Duplicate the group, go to Layer > Merge Group, or press Ctrl/Cmd + E to merge the group layers and make the original group invisible by clicking the eye icon next to it. Now, both shape layers are rasterized and merged in one layer.
Use the Rectangular Marquee Tool to create a selection around the lower part of the stitch. The selection’s Height should be around 13 px, you can check that in the info panel (Window > Info).
Hit Delete to get rid of the selected part, and press Ctrl/Cmd + D to get rid of the selection.
Once again, use the Rectangular Marquee Tool to create a selection in the middle part of the stitch. The selection’s Width should be around 2 px.
Hit Delete and press Ctrl/Cmd + D.
Go to Image > Trim and apply the values below. Once you click OK, the extra white space around the stitch will be removed. This helps define the brush’s size more precisely.
Finally, go to Edit > Define Brush Preset and type in a name for the brush. You can save the PSD file if you want as well.
Back to the Original document, open the Brush panel (Window > Brush), and choose the “Stitches Brush” (it’ll probably have a size of something around 90 or 100 px). Change the settings under Brush Tip Shape as shown below, and make sure to change the Angle to 90°.
Change the settings under Shape Dynamics as shown below too, and make sure to choose Direction from the Control drop down menu under the Angle Jitter tab. This is important as it will make the stitches follow the direction of the text path instead of having the same angle everywhere.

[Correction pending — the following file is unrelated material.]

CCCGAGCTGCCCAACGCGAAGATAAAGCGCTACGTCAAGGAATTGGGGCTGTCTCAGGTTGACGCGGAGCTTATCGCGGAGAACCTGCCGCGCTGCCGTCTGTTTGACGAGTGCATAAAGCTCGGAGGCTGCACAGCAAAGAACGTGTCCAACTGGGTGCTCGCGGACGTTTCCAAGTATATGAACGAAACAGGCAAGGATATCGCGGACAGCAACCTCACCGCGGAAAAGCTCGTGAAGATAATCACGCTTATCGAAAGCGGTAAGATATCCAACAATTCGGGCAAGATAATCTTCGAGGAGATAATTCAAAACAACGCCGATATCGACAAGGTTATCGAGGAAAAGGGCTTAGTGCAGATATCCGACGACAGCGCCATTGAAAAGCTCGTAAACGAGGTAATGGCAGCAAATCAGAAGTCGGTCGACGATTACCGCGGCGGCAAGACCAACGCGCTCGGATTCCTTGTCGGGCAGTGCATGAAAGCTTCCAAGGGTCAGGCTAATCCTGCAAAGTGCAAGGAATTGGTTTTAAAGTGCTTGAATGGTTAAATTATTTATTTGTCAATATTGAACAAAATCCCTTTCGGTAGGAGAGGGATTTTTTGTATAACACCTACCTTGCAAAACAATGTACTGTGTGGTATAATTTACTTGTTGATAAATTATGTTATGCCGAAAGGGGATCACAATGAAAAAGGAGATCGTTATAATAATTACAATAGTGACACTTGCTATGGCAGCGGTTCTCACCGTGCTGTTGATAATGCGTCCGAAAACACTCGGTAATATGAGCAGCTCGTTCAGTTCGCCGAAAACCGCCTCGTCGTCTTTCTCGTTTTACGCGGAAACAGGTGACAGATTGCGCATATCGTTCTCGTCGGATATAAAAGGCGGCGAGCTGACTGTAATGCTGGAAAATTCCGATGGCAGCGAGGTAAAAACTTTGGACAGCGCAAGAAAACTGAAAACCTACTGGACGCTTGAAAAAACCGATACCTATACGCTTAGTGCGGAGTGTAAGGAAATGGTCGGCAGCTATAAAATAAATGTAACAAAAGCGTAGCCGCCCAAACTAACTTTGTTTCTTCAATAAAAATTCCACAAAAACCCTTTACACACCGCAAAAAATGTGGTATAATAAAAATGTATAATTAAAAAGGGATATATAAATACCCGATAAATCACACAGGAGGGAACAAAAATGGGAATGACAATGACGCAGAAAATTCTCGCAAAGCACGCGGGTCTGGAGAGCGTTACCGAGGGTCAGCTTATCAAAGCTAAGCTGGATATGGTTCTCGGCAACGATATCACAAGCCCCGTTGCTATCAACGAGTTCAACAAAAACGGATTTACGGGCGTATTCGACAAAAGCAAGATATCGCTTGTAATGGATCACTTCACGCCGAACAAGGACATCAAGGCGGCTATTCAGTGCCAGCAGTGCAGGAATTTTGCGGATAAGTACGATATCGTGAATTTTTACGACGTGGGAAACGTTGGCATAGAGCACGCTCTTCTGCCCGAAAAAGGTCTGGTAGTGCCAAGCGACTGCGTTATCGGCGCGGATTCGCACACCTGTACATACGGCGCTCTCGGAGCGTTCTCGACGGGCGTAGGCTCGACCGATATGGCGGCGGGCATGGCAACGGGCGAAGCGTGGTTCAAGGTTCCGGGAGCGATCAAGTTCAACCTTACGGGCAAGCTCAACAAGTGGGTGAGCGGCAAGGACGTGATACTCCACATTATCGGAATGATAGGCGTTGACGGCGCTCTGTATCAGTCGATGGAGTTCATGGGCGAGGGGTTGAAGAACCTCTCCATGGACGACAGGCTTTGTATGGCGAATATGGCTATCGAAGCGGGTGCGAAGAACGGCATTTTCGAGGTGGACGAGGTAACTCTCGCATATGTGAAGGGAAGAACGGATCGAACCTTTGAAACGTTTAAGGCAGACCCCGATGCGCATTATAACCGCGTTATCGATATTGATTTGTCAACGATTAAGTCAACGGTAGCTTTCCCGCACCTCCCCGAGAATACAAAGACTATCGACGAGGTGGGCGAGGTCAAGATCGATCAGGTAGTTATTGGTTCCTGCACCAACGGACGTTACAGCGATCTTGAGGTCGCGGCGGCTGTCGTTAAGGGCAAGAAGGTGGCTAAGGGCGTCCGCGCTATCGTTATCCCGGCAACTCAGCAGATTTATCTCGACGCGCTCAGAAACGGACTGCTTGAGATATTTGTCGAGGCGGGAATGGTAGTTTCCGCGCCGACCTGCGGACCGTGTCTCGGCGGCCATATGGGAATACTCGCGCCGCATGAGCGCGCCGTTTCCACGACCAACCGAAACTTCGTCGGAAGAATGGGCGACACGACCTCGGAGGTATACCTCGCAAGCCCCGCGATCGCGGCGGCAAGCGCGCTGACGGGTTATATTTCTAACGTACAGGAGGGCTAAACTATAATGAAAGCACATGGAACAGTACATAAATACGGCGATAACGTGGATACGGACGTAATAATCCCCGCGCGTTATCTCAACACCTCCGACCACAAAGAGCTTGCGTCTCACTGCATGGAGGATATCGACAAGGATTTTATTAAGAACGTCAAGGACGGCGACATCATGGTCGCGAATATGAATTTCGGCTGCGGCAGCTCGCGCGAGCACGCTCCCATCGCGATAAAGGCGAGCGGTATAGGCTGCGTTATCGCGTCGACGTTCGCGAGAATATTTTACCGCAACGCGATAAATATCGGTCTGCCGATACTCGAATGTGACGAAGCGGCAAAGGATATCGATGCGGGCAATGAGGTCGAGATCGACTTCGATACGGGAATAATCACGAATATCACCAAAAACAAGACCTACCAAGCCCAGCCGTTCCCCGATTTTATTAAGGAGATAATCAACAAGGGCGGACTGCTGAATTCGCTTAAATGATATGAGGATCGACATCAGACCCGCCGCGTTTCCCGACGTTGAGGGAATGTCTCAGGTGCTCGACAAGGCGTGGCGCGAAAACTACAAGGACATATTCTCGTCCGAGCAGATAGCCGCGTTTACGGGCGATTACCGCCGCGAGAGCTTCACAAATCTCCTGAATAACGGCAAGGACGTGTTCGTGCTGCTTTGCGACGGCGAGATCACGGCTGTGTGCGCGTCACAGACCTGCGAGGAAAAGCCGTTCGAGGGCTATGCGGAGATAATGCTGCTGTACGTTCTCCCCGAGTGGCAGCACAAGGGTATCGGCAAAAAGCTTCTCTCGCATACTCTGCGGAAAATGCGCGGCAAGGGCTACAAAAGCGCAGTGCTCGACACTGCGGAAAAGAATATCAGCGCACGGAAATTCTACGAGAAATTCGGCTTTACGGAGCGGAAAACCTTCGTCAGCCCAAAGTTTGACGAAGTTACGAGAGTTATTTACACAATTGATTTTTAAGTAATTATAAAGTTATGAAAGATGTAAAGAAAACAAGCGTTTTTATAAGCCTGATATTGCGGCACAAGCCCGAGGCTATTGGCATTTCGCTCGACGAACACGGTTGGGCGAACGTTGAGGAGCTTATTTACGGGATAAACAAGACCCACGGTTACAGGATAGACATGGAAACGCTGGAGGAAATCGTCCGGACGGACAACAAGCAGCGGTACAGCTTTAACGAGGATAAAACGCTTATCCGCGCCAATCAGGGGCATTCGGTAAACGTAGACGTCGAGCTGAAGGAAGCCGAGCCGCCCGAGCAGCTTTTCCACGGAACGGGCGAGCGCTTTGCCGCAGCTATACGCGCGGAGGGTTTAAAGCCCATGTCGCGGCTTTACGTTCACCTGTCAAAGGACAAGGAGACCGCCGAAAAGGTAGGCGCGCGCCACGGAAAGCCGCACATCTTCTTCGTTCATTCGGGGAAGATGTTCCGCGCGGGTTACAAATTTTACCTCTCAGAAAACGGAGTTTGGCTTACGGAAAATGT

Right click the text layer and choose Create Work Path.
Create a new layer on top of all layers and call it “Stitches”.
Set the Foreground color to #d5002c, pick the Direct Selection Tool, right click the path, and choose Stroke Path.
Choose Brush from the Tool drop down menu, and make sure that the Simulate Pressure Box is un-checked.
This will stroke the path with the stitches. Hit Enter/Return to get rid of the path.
Next, we are going to apply some Layer Styles.
Before applying the Layer Styles, you might need to Load the Contours used. To do so, go to Edit > Preset Manager, and choose Contours from the Preset Type drop down menu.
Click the small arrow in the top right corner, and choose Contours
Click Append to add the new contours to the existing ones.
Double click the text layer to apply the following Layer Styles:
Inner Shadow: Change the Distance to 0 and the Size to 16.
Inner Glow: Change the Blend Mode to Multiply, the Opacity to 30, the color to #c9ac86, the Source to Center, the Size to 59, and the Gloss Contour to Gaussian – Inverse.
Bevel and Emboss: Change the Size to 24 and the Shadow Mode color to #a6a6a6.
Texture: Load the .pat (pattern) file in the Seamless leather texture folder to use it.
Then change the Scale to 50 and the Depth to 15.
Satin: Just change the color to #e4e4e4.
This will create a nice leather-rubber effect.
Double click the Stroke layer to apply the following Layer Styles:
Drop Shadow: Change the color to #5a543d, the Distance to 0 and the Size to 10.
Inner Shadow: Change the Distance to 0 and the Size to 3.
Inner Glow: Change the Blend Mode to Multiply, the color to #a67c5a, the Source to Center, and the Size to 16.
Bevel and Emboss: Change the Size to 16 and the Shadow Mode color to #a6a6a6.
Texture: Use the same Leather texture, and change the Scale to 50 and the Depth to 20.
This will apply the effect to the stroke.
Double click the Stitches layer to apply the following Layer Styles:
Drop Shadow: Change the color to #686868, the Distance to 0 and the Size to 2.